GRIND MIND: TO HAVE AND TO HOWL
Grind Mind Productions
By Dave Wolff
To Have And To Howl is a film short released online by Newfoundland’s Grind Mind Productions, in time for Valentine’s Day. The indie company, comprised of horror fans, actors, producers and first time filmmakers, is relatively new and learning as they go, so they say on their Facebook community.
The five minute short is about a werewolf and a vampiress booking a session with a marriage counselor after living together hundreds of years. Now I’m sure this isn’t the first time this premise was devised by an indie director; however the humor intended here seems to be the idea of what happens when monsters from the classic era get caught up in modern mediocrity, working night shifts at a warehouse, shopping for groceries, fixing around the house and resolving issues with a professional.
I should add this is Grind Mind Productions’ entry into the Nickel 48 hour Romantic Comedy Challenge. The contest guidelines were that a five minute romantic comedy be written, shot, edited and submitted within two days.
In the time frame they were allowed, the team behind the short managed to put something together that carried well from start to finish. Some of the main characters’ one-liners were corny, others were witty and had me thinking that I hadn’t considered approaching werewolf/vampire horror in such a way.
To Have And To Howl reminded me somewhat of a film series from 2009 called Monsters Anonymous, in which classic horror icons interacted together in the modern world in much the same way as the average human.
A major difference is the subtleties presented in the short, such as the marriage counselor being named Dr. Herbert Lectar (I’ll allow you to guess the reference there).
Be Here Now:
The Andy Whitfield Story
Date of Release: 2015
Director: Lilibert Foster
Staring Andy Whitfield, Indigo Whitfield, Jai Courtney
By Roberta Downing
Many of us came to know him as the main character in Steven S. DeKnight’s Spartacus but not many of us know just how strong Andy Whitfield was or the hero he became. This documentary walks us through a very personal journey with Andy and his family as he finds out that his cancer has returned and the lengths he goes to in order to beat it.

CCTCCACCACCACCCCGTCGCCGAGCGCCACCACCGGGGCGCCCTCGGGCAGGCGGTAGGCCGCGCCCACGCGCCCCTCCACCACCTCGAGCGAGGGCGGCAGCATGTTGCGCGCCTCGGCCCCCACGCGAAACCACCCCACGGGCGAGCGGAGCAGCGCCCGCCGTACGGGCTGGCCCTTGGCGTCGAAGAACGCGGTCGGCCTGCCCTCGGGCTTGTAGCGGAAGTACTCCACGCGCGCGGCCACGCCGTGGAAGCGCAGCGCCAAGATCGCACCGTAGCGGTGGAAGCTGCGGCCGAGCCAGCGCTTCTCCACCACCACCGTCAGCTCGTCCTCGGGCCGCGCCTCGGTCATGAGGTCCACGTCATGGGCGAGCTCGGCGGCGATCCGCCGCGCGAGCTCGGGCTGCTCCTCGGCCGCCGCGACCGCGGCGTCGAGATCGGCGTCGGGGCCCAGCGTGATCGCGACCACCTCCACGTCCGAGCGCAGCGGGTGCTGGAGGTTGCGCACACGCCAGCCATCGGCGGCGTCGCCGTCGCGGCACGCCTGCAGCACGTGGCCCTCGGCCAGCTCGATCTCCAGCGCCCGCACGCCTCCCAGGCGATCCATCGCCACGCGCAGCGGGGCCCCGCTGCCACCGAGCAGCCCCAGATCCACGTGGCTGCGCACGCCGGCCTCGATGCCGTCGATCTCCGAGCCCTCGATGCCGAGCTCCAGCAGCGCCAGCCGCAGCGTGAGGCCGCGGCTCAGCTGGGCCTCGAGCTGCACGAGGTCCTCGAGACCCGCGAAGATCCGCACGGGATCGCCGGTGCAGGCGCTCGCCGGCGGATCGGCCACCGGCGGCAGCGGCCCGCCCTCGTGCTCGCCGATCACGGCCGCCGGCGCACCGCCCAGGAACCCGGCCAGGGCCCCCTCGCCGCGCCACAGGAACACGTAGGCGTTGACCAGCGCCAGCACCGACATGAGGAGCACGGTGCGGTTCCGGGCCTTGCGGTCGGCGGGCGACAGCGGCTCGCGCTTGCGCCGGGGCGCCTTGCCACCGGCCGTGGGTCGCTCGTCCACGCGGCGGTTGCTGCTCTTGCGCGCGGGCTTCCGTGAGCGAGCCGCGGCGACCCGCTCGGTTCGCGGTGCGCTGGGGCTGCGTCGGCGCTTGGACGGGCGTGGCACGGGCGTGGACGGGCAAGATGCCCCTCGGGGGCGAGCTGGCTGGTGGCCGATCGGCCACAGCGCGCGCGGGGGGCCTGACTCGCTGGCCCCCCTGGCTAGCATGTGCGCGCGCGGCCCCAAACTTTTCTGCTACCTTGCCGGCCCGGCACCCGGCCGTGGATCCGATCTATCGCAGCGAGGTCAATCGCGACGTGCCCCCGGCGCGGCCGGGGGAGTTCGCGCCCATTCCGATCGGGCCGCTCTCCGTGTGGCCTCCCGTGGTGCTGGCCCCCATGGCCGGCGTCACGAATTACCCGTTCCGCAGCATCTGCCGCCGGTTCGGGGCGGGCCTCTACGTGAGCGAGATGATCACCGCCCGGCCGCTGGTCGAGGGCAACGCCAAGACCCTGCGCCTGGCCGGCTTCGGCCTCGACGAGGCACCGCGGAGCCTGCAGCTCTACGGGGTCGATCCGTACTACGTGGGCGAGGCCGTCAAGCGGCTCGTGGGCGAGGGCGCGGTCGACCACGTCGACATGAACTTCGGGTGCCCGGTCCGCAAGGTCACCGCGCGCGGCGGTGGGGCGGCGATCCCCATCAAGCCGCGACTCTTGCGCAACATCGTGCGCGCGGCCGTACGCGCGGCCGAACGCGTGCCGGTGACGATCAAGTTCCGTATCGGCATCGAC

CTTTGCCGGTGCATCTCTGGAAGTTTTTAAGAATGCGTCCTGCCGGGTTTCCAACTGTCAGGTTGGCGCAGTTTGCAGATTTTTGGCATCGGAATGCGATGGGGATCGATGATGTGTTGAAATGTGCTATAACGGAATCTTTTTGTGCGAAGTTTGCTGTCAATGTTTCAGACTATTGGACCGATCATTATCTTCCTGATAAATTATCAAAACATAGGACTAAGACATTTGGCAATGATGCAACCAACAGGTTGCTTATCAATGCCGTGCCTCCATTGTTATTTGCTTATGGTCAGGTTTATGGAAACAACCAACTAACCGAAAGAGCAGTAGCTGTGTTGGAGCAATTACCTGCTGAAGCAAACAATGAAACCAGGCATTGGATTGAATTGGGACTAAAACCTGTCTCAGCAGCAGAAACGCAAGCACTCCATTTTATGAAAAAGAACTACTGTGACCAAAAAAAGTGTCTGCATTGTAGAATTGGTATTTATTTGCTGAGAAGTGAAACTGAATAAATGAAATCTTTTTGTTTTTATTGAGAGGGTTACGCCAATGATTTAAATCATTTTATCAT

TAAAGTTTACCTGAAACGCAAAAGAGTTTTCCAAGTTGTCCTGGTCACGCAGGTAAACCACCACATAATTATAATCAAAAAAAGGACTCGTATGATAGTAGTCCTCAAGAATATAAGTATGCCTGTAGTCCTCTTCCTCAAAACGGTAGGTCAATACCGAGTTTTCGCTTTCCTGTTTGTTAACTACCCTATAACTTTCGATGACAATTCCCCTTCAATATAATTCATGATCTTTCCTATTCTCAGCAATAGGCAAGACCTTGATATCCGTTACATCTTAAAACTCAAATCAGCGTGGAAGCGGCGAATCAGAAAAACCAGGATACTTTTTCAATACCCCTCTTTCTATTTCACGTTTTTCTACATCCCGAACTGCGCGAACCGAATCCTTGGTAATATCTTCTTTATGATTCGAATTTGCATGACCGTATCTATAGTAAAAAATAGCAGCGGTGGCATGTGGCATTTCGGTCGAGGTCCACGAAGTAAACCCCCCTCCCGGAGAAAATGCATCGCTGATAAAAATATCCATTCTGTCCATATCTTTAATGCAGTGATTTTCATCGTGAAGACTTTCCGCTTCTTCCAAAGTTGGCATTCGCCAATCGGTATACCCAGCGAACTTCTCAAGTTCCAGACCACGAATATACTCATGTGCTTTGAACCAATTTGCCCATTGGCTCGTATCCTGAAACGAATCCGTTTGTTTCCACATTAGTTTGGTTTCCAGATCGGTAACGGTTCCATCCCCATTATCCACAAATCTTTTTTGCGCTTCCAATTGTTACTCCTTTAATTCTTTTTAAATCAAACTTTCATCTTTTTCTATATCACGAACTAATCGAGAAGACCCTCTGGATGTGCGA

We come to know the man not the actor and I have to say he is one of the bravest souls I’ve ever been privileged to get to know (even if through a documentary.)
This is not your typical biography. Andy and his family really let you see into the real situations, they let you feel the real fear, trepidation and inspiration – all the ups and downs. It’s not a roller coaster ride by any sense of the word but I can tell you that after watching this, you will have a new found appreciation, admiration of the man who played Spartacus and perhaps a piece of him and the way he approached his disease to carry around with you.
I strongly recommend this to anyone who fell in love with the man who was Spartacus, likes Andy Whitfield or perhaps has someone who might be going through something similar. Truly inspiring! He will teach you about Being Here Now.
Horror / Sci-Fi
Released: June 1, 1979
Director and written by: Don Coscarelli
Starring: A. Michael Baldwin, Bill Thornbury, Reggie Bannister and Angus Scrimm
By Roberta Downing
September 29, 2017
A boy and his adult brother along with a guitar playing ice cream man must protect themselves from a mortician who is only known as the “Tall Man.” This mortician not only has minions but he has the most terrifying weapons anyone has ever seen.
Mike’s curiosity has gotten the best of him when he sees something he shouldn’t have seen. He can’t help himself but to go nosing around the funeral home after hours. The poor boy becomes terrified after seeing what I can only describe as demonic ewoks that try to keep in locked in and moreover, tries to harm him. He makes it back home to inform his big brother Jody who chalks it up to just a teenager’s imagination.
Jody takes his date to the local grave yard where the young lady is murdered. Jody scurries back home avoiding getting into trouble.
Later that night, the real trouble begins. Oh yes, the “Tall Man” (Angus Scrimm) in all his creepiness makes his reflection seen through the mirror. The tall thin man udders his most famous word; “Boy” and the way in which he says it isn’t like a father. Oh no. His voice is most menacing and threatening.